UPDATE: HB 6049 died in the Civil Justice & Property Rights Subcommittee.
Two similar bills — SB 776, introduced by Florida State Sen. George Gainer (R), and HB 783, introduced by Florida State Reps. Jenna Persons Mulicka (R) and Tobin Rogers Overdorf (R) — would change the definition of the term “racketeering activity” to “include certain actions relating to the illegal taking, killing, wounding, sale, purchase, or possession of wild animal life, freshwater aquatic life, or marine life, and related crimes,” according to the SB 776 bill text.
Racketeering law previously included language about fraud, telemarketing, dog and horse racing, kidnapping, human trafficking and more. This bill adds these additional wildlife crimes to the list for further protection under the law.
“We are working through the legislative process to provide measures to better protect our wildlife resources,” said Shannon Knowles, the public information coordinator for the Florida Fish and Wildlife Conservation Commission’s Division of Law Enforcement.
One study on wildlife crime in Florida looked at 15,657 incidents of cited fish and wildlife offenses in the state. While the study states that “without a consistent and national database to track the problem, it may be premature to make claims that wildlife crime is on the rise or on the decline,” wildlife crimes are often undetected due to a lack of conservation officials, and the actual number is likely higher than recorded.
National and state statutes already prohibit many types of wildlife crimes, but these kinds of crimes have not previously been listed under racketeering.
UPDATE: SB 776 was enrolled (meaning it was approved by both the House and Senate and sent to the Governor for approval); identical HB 783 was laid on table (meaning it was set aside and died at the end of the session).
Two identical bills — SB 588, introduced by Florida State Sens. Lauren Book (D) and Loranne Ausley (D), and HB 217, introduced by Florida State Rep. Christine Hunschofsky (D) — change the name of the Southeast Florida Coral Reef Ecosystem Conservation Area to the Kristin Jacobs Coral Reef Ecosystem Conservation area. The area extends along the coast from Biscayne National Park to the St. Lucie Inlet.
Kristin Jacobs was a Florida State Representative who died of cancer in 2020. She was an environmental advocate who pushed legislation relating to climate change. She also served as Chair of the White House National Ocean Council’s Governance Coordinating Committee for President Barack Obama and resided on many climate resilience task forces at the local and national levels.
The bill allows the Department of Environmental Protection to put up signs and markers to reflect the name change of the area.
UPDATE: SB 588 was laid on table (meaning it was set aside and died at the end of the session); identical HB 217 was enrolled (meaning it was approved by both the House and Senate and sent to the Governor for approval).
Multiple bills this 2021 legislative session appropriate, or set aside money for, a variety of biodiversity- and conservation-focused projects and initiatives across the state. They include:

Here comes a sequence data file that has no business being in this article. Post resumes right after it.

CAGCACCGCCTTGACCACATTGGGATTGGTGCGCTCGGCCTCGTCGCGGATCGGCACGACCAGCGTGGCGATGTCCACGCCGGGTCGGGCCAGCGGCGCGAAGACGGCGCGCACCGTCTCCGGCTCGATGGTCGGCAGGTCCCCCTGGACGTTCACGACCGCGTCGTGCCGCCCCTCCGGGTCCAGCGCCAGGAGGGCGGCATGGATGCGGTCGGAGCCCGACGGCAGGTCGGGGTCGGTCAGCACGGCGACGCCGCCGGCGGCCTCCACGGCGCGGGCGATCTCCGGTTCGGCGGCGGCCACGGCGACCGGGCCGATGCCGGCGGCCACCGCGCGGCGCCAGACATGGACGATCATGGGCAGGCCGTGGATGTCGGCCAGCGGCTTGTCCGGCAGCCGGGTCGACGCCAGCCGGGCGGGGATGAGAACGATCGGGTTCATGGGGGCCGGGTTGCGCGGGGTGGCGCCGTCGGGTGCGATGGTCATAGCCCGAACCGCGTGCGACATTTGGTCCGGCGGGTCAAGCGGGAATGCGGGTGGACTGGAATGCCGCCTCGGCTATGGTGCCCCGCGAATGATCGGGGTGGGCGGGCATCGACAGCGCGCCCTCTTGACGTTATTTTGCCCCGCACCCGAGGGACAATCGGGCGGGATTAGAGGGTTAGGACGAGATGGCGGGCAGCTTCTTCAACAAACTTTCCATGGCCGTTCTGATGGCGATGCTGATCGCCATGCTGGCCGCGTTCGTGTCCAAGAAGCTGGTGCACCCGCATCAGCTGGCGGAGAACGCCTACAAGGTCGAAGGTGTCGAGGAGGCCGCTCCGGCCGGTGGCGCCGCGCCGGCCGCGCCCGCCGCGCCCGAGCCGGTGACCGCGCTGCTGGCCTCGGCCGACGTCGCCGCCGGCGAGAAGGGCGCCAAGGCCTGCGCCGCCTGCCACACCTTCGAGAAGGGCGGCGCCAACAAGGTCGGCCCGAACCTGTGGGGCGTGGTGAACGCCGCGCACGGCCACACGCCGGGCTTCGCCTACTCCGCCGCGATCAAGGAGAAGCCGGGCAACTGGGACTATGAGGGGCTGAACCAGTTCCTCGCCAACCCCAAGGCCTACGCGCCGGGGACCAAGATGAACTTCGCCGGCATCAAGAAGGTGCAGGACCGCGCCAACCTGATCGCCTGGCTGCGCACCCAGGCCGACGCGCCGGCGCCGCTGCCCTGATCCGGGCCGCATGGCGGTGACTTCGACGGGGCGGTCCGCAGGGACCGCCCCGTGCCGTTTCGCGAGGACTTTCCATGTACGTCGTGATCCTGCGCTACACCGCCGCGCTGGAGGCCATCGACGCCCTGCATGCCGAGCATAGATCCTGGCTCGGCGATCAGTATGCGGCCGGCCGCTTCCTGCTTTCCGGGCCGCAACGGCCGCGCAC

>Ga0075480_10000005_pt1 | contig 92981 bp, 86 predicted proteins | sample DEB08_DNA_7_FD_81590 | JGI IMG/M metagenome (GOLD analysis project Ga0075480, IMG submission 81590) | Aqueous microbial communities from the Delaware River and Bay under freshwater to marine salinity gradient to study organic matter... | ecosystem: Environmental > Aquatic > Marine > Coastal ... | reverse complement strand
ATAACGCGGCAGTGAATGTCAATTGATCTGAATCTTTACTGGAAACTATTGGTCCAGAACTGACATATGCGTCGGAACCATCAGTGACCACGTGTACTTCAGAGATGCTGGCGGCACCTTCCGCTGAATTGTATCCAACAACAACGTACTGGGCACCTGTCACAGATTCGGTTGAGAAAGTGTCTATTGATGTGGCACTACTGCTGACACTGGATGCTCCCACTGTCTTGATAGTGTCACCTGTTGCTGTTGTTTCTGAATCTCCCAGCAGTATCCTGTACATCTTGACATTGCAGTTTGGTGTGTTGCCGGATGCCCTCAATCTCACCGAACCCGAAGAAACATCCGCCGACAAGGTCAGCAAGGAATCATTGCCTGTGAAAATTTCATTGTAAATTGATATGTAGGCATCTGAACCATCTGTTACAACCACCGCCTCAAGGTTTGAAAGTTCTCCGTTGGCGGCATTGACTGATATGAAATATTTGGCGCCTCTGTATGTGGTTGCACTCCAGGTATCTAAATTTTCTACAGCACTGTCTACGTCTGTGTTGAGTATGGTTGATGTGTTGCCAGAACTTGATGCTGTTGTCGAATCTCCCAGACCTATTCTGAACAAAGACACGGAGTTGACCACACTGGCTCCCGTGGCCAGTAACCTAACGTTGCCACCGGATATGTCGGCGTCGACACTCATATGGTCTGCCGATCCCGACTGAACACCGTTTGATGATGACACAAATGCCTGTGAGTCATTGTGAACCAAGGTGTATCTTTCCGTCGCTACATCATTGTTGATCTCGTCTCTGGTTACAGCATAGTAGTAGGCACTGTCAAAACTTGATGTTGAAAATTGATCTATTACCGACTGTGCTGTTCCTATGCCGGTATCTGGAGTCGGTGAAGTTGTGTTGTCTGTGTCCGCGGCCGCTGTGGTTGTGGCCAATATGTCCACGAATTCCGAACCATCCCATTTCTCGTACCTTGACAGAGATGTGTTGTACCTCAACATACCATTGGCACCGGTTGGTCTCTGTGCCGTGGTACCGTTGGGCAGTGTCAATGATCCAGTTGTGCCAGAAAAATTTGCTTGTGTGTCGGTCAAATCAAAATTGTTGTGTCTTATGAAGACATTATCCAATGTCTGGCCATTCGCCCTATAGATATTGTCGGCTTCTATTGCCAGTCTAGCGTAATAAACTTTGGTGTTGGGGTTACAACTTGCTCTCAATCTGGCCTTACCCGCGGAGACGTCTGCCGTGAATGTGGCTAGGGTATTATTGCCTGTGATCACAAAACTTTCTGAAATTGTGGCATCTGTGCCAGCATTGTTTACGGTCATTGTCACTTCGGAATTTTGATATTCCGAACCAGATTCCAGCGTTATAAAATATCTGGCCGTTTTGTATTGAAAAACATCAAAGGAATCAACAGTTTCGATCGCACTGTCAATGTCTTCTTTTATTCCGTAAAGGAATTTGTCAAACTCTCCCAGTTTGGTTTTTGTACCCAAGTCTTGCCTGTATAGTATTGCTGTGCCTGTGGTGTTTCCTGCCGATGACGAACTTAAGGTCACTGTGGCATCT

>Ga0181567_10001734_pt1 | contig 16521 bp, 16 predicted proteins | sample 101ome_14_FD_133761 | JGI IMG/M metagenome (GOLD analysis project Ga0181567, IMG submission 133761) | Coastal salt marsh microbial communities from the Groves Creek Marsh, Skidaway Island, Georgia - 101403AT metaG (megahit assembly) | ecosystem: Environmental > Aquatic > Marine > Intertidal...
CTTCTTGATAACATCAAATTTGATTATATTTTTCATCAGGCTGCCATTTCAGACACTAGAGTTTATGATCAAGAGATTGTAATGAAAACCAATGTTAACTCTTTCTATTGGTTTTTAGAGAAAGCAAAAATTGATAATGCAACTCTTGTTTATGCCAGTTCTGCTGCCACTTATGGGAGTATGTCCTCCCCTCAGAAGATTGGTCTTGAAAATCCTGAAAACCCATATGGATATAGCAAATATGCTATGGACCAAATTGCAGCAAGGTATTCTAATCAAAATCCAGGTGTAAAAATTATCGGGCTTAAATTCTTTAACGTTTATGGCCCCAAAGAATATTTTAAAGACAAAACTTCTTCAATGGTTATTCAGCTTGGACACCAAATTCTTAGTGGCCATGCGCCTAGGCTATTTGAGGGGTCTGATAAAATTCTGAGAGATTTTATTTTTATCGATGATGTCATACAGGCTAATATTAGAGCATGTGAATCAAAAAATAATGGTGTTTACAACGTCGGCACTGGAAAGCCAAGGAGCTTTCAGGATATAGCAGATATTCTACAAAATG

- Leon County Fred George Wetland Restoration – $300,000
- Leon County Fords Arm/Lexington Tributary Restoration – $250,000
- Naples Botanical Garden – Horticulture Campus – $750,000
- Gulf Breeze Shoreline Park Wetlands Trail Boardwalk – $492,595
- Pensacola & Perdido Bays Estuary Program – $250,000
- Chattahoochee Mountain Bike Trail – $50,000
- Gulfport Linear Breakwater Park Project – $735,000
- Miami-Dade County Removal of Seaweed – $1,470,500
- Ludlam Trail Corridor – $5,000,000
- Zoo Miami Expansion/Renovation of Animal Hospital -$500,000
- Brevard Zoo Aquarium – $500,000
- Miami-Dade County Mosquito Control Adulticide Program – $51,600
- Caloosahatchee River Submerged Aquatic Vegetation Restoration -$1,366,000
- Indian River County South Reverse Osmosis Plant Enhanced Recovery Project – $1,129,668
- Pasco County Coastal Restoration Project Study and Engineering – $2,500,000
- Jupiter Inlet District – Jupiter Inlet Lighthouse Outstanding Natural Area Living Shoreline -$323,250
- Palm Beach County Sawfish Island Restoration Project – $250,000
- Jupiter Inlet District Loxahatchee River Sediment Study – $55,104
- Choctawhatchee Bay Estuary Program – $250,000
- Restoring Central Florida’s Urban Wetlands through Post-COVID Job Creation – $190,000
- Florida Coastal Mapping Program – Tampa Bay Area – $9,836,000
- Ponte Vedra Beach North Beach and Dune Restoration II – $3,500,000
- Tamarac C-14 Canal Erosion Mitigation – $300,000
- Miami-Dade County S-20 Collector Canal Everglades Wetlands Restoration Project – $350,000
- Levy County Shoreline Resiliency – Preserving Historic Cedar Key – $500,000
- Ecosphere Restoration Institute Submerged Aquatic Vegetation Statewide Restoration and Aquaculture Program – $5,000,000
- Bay County Crayfish Habitat Restoration – $8,000,000
- Boca Raton Lake Wyman/Rutherford Park Restoration Project – $2,680,000
- Palm Beach County Singer Island Submerged Lands Acquisition – $250,000
- Peanut Island Historic Restoration – $1,500,000
- Palm Beach County Lake Okeechobee Restoration – $1,600,000
Another adjusts how money is used at the Florida Fish and Wildlife Conservation Commission.